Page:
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Employers Should Not Be Able to Charge Employees for Job Training If the Employee Quits


Would you take a job if you had to pay your employer back for training expenses if you quit the job? Training Repayment Agreement Provisions, or TRAPs, are appearing more in nursing and trucking industries. These fees are not small; they often range between $2,000 to $6,000 per employee. Many of these employees are often caught by surprise and had no idea there was any such fee charge. They also found many of these training programs to be redundant, as they were taught many of the same skills in prior jobs or classes. Studies show that nearly 10% of American workers interviewed were covered by a training repayment agreement. This figure is subject to rise as many companies find it more difficult to retain workers without paying more or offering greater benefits.

Employees Being TrainedAt-Will Employment Is a Two-Way Street

At-will employment is the de facto state of employment in the United States. This means that employment relationships in the US are subject to end by either party. The typical exceptions to the general rule are termination based on discrimination against a protected trait (race, religion, sex, etc.) or modification of the at-will relationship by contract. If there is no employment contract or if there is no discrimination based on a protected trait, then either the employer or any employee can end the employment relationship at anytime for any reason

The unspoken assumption is that this relationship has usually favored the employer who is typically the stronger party in the relationship. Employees are usually dependent upon their employer to purchase food and maintain a place to live in while employees are often replaced quickly, especially for lower paying jobs. The ability to terminate an employee for any legal reason often puts the employer at large advantage in negotiations regarding working conditions, salary, time off, and other negotiations. Many employees have to resort to certain kinds of protection, such as joining a union, to maintain negotiation parity with their employer.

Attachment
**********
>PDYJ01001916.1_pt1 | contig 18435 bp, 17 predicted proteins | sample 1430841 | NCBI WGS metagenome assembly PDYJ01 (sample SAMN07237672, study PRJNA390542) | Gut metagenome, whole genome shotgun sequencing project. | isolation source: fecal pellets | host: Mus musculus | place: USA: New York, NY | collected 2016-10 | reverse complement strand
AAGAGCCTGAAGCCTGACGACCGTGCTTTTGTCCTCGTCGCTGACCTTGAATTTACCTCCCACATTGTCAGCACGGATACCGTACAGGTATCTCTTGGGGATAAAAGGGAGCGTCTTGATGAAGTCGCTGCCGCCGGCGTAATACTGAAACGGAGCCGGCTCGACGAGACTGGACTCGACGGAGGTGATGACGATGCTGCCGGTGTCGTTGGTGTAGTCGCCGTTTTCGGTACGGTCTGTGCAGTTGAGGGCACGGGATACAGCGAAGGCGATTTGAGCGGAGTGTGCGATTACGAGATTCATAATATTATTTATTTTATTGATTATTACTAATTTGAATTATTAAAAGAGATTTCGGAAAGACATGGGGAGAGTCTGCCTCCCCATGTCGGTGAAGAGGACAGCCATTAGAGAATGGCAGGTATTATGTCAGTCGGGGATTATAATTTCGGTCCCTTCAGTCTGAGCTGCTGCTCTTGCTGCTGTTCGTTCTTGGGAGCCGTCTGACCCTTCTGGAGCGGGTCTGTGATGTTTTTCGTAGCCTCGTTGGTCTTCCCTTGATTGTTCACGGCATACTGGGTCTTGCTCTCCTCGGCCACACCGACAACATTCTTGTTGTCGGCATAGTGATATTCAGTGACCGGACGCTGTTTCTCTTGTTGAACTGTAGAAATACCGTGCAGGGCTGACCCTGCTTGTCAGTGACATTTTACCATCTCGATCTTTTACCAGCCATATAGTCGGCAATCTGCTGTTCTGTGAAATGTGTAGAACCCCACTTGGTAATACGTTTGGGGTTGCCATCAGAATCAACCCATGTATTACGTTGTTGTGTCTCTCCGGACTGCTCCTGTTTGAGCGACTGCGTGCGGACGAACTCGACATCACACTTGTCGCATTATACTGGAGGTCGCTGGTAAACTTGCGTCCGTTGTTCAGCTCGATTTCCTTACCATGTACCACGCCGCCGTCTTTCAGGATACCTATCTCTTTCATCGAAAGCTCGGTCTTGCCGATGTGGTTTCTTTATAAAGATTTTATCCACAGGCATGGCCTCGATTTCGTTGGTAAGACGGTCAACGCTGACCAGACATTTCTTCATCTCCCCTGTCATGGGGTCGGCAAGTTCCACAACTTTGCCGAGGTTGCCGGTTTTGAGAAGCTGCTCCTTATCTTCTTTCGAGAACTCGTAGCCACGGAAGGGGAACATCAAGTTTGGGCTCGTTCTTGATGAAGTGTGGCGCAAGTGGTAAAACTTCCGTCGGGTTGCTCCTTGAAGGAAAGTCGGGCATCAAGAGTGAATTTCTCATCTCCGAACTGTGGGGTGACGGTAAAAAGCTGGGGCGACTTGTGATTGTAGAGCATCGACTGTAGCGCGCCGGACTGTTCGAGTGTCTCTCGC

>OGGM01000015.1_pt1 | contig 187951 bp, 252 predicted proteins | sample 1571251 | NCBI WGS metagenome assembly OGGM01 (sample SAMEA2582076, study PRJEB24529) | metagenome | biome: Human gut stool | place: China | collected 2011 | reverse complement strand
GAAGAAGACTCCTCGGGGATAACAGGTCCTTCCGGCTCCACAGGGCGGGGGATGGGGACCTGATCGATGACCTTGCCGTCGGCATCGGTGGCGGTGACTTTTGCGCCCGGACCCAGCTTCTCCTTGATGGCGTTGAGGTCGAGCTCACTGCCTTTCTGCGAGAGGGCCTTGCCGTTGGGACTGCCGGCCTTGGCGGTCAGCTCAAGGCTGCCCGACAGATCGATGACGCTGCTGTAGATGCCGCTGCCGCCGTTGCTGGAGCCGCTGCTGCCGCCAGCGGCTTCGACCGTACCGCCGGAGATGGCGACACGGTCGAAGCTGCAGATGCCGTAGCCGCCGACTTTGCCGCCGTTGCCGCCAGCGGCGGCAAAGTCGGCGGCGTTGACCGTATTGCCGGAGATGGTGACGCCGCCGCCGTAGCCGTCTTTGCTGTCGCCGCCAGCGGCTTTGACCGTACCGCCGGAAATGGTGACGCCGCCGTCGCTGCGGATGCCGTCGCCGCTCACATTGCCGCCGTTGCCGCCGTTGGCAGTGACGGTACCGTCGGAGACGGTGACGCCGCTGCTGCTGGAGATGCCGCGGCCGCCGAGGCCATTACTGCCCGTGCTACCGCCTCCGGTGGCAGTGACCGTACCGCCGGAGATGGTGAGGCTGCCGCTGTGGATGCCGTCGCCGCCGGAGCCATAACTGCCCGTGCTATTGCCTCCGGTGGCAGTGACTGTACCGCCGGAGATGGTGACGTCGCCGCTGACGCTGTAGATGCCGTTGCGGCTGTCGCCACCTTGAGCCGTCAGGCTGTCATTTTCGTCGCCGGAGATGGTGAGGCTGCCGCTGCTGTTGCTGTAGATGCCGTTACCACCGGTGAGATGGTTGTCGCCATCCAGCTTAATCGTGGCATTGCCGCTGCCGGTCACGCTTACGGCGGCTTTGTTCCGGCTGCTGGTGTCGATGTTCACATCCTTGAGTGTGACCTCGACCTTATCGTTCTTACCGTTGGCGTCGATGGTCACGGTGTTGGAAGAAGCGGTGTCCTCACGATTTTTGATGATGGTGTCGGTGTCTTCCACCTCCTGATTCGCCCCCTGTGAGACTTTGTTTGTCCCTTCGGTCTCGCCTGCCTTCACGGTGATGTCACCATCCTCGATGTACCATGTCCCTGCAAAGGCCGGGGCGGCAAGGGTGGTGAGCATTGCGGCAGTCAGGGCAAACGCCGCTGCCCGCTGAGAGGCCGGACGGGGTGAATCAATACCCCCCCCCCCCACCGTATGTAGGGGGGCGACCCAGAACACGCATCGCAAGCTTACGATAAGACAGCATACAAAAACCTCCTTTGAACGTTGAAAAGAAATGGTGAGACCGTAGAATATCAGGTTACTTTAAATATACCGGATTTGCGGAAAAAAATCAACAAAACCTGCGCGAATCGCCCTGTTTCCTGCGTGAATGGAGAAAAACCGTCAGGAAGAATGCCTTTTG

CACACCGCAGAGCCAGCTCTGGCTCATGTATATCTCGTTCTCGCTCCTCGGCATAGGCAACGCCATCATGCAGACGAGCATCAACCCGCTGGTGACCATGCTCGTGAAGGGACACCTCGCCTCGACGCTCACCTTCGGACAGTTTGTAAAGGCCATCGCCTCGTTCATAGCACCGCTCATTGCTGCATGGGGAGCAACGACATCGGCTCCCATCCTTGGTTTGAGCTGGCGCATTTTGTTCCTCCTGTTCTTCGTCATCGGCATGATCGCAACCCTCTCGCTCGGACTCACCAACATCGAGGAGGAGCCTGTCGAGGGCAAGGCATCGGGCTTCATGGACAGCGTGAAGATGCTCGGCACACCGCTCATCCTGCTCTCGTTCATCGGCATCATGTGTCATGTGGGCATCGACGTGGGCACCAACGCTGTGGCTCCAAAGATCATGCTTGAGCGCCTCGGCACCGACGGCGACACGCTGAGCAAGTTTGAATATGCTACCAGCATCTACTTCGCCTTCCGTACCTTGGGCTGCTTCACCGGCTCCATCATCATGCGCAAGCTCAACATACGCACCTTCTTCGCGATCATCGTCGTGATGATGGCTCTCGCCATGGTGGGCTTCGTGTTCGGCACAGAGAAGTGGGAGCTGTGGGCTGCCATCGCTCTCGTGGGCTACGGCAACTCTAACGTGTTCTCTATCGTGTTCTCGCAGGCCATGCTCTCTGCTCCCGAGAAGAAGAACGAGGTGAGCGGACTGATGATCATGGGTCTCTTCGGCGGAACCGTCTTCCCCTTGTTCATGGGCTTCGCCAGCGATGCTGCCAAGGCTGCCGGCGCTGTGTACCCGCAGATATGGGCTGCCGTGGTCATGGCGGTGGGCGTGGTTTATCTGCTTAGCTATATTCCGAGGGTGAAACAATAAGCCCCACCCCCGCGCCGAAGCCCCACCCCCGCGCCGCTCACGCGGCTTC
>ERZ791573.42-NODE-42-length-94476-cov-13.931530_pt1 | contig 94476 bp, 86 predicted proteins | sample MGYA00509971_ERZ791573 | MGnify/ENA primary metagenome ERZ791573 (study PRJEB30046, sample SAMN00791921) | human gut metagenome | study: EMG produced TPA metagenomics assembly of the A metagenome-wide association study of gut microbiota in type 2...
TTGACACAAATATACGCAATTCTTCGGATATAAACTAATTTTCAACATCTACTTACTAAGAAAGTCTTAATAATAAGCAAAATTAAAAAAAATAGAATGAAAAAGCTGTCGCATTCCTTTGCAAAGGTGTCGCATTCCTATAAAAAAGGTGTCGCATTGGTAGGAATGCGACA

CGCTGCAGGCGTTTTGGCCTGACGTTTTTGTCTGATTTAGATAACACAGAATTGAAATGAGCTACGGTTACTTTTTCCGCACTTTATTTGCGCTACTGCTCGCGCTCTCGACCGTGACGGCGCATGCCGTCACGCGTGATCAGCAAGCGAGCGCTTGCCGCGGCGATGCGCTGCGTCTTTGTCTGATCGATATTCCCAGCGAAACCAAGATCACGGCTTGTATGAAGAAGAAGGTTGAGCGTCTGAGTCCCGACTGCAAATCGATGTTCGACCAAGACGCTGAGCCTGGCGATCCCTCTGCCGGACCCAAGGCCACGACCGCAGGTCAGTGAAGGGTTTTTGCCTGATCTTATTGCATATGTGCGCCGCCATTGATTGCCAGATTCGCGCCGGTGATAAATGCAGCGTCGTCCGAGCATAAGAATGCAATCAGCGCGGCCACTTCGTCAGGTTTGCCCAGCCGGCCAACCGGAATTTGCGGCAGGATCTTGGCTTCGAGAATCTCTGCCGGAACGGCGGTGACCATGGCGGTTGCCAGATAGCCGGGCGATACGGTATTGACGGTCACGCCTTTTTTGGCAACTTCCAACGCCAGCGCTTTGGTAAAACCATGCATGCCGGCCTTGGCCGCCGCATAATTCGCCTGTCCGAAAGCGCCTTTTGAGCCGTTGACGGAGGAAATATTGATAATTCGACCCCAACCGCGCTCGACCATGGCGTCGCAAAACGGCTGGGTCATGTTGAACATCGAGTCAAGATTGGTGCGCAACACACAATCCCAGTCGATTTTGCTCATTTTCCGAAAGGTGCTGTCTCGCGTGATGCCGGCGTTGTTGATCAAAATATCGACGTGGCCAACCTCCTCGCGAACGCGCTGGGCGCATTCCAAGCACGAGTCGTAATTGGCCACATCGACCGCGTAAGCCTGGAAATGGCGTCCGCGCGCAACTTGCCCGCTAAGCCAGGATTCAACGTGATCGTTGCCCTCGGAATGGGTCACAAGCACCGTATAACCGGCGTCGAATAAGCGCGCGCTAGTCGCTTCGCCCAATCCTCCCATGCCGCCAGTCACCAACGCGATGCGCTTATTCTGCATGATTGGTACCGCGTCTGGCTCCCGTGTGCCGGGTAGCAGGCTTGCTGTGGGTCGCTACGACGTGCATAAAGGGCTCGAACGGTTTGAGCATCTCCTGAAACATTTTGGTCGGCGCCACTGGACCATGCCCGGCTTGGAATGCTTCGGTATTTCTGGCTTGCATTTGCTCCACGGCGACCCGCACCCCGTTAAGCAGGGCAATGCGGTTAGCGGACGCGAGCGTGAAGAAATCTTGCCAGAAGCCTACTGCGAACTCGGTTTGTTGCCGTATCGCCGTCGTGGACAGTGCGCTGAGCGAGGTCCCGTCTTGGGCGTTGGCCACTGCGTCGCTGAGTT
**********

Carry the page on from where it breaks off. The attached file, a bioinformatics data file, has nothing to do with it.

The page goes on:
However, the dynamic between employer and employee has flipped on its head following the Covid-19 pandemic. Due to mass retirements, deaths, long-covid disability, and other factors, it is now a labor-favored marketplace. Many employers are faced with the uncomfortable and unfamiliar prospect of being understaffed or raising wages/working conditions. However, some employers would rather attempt to punish current employees for attempting to leave rather than reward employees for coming onboard or staying. Some employers are going so far as to sue other businesses for hiring their former employees. Charging employees for the privilege of leaving is in line with the attempt to punish employees for leaving, even if it contradicts the concept of at-will employment.

Employment Contracts Are Still Subject to Rules Regarding Contracts